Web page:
Another important skill in scuba diving is breathing. When underwater, you should not breathe as you would normally. You need to breathe slowly and regularly, you will hear breathing, and from using the regulator. Just take things slowly and breathe in and out at a calm pace.
There is no other way of getting yourself in trouble while scuba diving is not knowing you limits. As you improve and confidence as a dive grows, you need to recognise your limits when scuba diving.
An example of standing with your limits means things such as diving than you should, diving on your own, go wreck or cave diving without training, using new dive equipment.
The main problem with ascending too fast can lead to death in a worst-case scenario. That’s it is one of the most important things that divers are taught.
The problem with ascending too fast is that the air you are breathing from the scuba tank is about 78% nitrogen. So the gases that are absorbed into your bloodstream from your lungs don’t get enough time to get the gases out of your bloodstream.
As a result, you would be at risk of getting an air embolism, or decompression sickness. As well as ascending too fast you might get hit by boats.
You should always ascend slowly and always perform the safety stop where you wait 3 minutes at 5 meters.
This is just common sense, especially if you have not been out scuba diving for a while you should refresh yourself by watching YouTube and consider doing the refresher course.
Once you go over the gear again it will all come back to you fairly quickly,
As well as knowing your diving equipment it is important to get to know your diving environment. This can include the following.
The pre-dive checks are to make sure all your scuba diving equipment is working. This is very important especially from a safety point of view as this will flag that everything is working as should. It is not good to discover that something is wrong with your equipment when out on a dive.
There is a dive safety check acronym BWRAF which can be remembered using a saying such as ‘Blue Whales Really Are Fat‘ or ‘Begin with Review and Friend‘. You can make up your own saying.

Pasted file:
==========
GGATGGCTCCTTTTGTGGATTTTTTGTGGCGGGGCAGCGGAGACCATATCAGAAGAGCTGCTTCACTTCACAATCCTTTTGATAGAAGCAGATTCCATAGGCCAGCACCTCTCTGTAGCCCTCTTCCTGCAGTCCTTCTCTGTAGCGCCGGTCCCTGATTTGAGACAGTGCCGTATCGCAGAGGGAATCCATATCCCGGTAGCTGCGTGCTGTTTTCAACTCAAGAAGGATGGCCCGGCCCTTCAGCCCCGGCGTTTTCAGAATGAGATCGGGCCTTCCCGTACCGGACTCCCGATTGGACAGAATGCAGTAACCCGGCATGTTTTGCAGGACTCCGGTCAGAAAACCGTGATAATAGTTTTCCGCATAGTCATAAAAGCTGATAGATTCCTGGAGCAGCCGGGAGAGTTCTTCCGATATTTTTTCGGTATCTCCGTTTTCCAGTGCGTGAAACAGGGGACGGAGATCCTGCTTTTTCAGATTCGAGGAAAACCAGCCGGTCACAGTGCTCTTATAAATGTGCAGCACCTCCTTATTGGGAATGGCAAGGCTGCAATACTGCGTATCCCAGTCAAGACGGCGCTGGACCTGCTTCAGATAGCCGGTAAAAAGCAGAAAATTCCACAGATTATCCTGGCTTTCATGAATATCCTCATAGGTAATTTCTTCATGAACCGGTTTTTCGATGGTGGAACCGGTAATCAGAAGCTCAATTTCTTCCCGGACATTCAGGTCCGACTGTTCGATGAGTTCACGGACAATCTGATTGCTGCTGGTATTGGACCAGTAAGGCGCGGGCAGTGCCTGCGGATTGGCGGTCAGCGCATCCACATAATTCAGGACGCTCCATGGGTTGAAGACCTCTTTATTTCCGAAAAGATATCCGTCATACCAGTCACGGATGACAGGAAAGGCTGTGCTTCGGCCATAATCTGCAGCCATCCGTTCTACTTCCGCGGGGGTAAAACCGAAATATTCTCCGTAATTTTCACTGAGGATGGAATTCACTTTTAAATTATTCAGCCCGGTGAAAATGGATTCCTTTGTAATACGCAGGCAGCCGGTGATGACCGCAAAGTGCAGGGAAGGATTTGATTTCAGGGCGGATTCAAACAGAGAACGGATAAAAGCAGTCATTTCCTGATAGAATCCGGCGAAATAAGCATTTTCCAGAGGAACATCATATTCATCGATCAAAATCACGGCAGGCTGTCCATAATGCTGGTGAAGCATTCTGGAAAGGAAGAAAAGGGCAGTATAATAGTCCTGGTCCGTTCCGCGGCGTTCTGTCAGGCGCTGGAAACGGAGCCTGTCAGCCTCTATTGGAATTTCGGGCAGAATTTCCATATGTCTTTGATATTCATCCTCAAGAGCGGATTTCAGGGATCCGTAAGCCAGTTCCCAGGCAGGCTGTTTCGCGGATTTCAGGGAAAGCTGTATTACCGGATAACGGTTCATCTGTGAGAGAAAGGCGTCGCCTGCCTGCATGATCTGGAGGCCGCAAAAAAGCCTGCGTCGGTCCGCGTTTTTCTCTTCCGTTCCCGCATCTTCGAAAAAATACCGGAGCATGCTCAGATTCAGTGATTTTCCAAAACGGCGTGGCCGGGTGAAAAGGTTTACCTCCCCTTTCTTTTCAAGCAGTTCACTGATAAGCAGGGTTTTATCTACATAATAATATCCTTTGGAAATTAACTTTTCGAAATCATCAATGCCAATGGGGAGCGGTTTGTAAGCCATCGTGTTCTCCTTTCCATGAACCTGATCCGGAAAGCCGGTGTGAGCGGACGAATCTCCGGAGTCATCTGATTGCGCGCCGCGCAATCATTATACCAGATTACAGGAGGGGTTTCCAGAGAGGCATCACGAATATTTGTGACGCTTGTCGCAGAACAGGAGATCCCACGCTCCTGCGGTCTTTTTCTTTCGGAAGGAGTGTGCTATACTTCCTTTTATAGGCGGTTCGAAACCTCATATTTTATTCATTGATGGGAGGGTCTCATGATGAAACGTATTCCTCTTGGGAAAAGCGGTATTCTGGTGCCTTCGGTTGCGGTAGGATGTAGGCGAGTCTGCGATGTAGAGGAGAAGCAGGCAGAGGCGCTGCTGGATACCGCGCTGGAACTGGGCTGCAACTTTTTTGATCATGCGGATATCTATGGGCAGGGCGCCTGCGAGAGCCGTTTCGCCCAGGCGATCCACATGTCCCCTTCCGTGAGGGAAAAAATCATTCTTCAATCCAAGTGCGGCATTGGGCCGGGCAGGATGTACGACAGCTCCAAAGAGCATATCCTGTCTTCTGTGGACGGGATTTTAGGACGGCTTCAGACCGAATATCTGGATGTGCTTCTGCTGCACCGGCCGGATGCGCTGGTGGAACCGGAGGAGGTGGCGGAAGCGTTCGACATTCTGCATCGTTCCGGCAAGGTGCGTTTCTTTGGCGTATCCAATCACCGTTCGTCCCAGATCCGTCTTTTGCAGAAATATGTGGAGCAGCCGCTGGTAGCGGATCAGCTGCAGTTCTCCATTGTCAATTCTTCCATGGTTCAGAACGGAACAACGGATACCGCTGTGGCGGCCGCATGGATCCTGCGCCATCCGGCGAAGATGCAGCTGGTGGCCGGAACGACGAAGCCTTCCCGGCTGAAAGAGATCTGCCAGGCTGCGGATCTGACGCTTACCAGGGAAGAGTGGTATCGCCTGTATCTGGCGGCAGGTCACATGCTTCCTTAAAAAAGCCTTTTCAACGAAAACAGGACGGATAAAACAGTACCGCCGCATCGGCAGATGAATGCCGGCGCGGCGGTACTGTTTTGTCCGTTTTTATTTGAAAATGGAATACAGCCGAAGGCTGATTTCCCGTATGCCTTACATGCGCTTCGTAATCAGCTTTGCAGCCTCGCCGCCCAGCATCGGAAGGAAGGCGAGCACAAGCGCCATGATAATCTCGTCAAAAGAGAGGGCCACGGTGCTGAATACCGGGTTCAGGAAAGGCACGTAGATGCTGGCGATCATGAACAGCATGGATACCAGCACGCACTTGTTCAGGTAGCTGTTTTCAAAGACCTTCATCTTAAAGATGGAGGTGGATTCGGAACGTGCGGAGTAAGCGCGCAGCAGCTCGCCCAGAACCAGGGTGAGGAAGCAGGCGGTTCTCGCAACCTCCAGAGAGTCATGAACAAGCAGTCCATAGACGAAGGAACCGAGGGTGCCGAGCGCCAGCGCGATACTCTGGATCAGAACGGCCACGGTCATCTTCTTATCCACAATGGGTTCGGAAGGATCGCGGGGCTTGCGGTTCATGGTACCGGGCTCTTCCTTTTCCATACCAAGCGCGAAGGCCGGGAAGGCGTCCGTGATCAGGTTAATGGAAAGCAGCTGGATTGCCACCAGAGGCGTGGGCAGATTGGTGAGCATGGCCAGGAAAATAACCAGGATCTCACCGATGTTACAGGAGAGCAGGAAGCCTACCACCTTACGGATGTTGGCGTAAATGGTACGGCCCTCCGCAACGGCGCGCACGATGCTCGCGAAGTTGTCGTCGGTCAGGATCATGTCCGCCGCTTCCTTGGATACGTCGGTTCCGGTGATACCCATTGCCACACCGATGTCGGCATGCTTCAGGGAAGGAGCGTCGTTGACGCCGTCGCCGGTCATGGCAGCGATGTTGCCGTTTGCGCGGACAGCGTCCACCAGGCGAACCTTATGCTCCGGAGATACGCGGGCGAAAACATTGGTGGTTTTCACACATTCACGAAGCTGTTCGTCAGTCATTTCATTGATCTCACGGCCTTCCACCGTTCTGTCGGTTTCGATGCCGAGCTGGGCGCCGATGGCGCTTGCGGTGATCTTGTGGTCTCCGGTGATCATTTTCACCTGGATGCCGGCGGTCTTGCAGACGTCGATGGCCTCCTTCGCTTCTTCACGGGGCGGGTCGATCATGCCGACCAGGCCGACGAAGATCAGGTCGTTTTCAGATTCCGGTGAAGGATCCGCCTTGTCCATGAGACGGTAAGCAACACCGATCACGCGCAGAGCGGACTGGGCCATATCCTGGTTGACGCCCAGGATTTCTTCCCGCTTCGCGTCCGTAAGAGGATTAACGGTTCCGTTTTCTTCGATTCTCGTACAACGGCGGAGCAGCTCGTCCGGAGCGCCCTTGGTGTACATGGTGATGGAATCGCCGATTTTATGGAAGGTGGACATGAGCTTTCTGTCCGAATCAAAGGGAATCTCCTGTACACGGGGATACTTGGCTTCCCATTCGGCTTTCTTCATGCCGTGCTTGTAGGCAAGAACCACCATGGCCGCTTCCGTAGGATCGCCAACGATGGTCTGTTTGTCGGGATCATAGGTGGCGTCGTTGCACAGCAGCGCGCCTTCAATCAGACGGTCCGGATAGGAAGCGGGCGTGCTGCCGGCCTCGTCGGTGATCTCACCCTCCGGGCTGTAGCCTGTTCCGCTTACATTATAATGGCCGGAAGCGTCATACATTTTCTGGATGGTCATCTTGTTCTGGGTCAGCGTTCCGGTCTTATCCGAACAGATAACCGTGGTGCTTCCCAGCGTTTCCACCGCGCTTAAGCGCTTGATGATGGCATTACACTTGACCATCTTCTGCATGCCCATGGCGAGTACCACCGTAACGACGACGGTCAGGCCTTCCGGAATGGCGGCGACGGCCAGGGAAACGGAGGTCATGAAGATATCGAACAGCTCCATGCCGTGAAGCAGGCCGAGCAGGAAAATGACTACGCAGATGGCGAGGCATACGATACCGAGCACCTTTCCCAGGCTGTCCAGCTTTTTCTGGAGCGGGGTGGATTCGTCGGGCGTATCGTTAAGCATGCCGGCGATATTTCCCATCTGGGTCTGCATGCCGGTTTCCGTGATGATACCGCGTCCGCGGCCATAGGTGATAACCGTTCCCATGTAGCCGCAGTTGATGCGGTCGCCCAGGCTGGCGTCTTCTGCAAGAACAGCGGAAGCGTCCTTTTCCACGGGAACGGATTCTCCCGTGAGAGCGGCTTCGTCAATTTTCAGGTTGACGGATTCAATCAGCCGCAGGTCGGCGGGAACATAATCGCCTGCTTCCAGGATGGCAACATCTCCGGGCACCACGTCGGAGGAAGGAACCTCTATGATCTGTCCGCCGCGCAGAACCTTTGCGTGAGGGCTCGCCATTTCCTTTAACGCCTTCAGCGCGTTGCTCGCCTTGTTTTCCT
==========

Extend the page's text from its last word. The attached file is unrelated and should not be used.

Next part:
BWRAF acronym stands for the steps to checking your buddy’s scuba gear. These are as follows.
B – BCD/Buoyancy: You need to check that everything is connected and working as should properly. This includes the testing of the inflator button and all of the deflate valves.
W – Weight: Check the weights are secure by giving a little tug on the weight belt or pouches to confirm they are secure.
R – Releases: You need to check all the releases to ensure they are secure. This includes checking the tank strap, BC shoulder straps, chest straps, a weight belt, and so on. You also need to check that there is nothing in the way that might prevent a diver from getting out of their gear in an emergency.
A – Air: You need to test the air supply by breathing from the regulator. This includes checking the cylinder valve is open and by taking multiple breaths while looking at an SPG or air-integrated computer. You also check the alternate air supply..
F – Final Check: As part of the final check, gather up all your gear (mask, snorkel, fins, dive light, camera, audible and visual signaling device, etc.) secure loose hoses and other objects that may dangle and damage the reef. Do a head to toe check to ensure both divers are ready to go.
The buddy system is an important way to still safe when scuba diving. The biggest advantage of the buddy system is if there is an emergency such as if there are problems with your air supply, you can access your dive buddies alternate air source.
If your divemaster pairs you with a stranger before a dive, it is advisable to get to know them. Inquire about their experience and if they have concerns.
The rule of thirds relates to managing your air supply. It is used by scuba divers to make sure that there is enough breathing gas remaining to be able to complete the dive safely.
The basics of the rule are that a diver should divide the air in the tank in thirds. A third for the decent journey, a third for the return journey, and a final third as a safety reserve.
The safety reserve is particularly important as it ensures that you have enough air for a slow ascent and a safety stop. When planning a dive you need to count for conditions like strong currents or cold temperatures, as your air consumption will increase.
Finally, the main thing that divers can do for their safety is to use common sense and use what was learned during the diving certification. This includes doing the pre-dive safety checks, doing the safety stops, avoiding alcohol, and more. This will reduce the risks A lot of the risks with scuba diving.
And that’s it for now! I’d love to know if this guide on what should divers do for their own safety has helped you. Let me know if you have any questions and let me know if there is more to add.